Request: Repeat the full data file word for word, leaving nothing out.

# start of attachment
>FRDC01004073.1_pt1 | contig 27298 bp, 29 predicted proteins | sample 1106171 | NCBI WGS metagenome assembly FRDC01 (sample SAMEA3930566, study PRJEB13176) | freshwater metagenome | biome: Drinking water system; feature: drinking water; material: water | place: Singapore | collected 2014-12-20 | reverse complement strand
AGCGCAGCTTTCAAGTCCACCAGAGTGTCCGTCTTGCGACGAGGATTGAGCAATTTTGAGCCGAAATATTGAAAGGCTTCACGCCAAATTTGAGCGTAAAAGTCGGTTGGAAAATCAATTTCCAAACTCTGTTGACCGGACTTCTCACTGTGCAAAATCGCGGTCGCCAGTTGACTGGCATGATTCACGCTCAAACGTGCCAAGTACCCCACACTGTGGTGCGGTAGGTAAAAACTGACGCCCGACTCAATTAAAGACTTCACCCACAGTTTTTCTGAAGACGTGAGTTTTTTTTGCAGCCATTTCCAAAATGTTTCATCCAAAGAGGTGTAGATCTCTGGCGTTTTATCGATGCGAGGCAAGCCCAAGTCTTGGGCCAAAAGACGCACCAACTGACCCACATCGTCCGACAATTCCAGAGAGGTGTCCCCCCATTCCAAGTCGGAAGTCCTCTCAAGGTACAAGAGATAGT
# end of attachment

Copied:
>FRDC01004073.1_pt1 | contig 27298 bp, 29 predicted proteins | sample 1106171 | NCBI WGS metagenome assembly FRDC01 (sample SAMEA3930566, study PRJEB13176) | freshwater metagenome | biome: Drinking water system; feature: drinking water; material: water | place: Singapore | collected 2014-12-20 | reverse complement strand
AGCGCAGCTTTCAAGTCCACCAGAGTGTCCGTCTTGCGACGAGGATTGAGCAATTTTGAGCCGAAATATTGAAAGGCTTCACGCCAAATTTGAGCGTAAAAGTCGGTTGGAAAATCAATTTCCAAACTCTGTTGACCGGACTTCTCACTGTGCAAAATCGCGGTCGCCAGTTGACTGGCATGATTCACGCTCAAACGTGCCAAGTACCCCACACTGTGGTGCGGTAGGTAAAAACTGACGCCCGACTCAATTAAAGACTTCACCCACAGTTTTTCTGAAGACGTGAGTTTTTTTTGCAGCCATTTCCAAAATGTTTCATCCAAAGAGGTGTAGATCTCTGGCGTTTTATCGATGCGAGGCAAGCCCAAGTCTTGGGCCAAAAGACGCACCAACTGACCCACATCGTCCGACAATTCCAGAGAGGTGTCCCCCCATTCCAAGTCGGAAGTCCTCTCAAGGTACAAGAGATAGT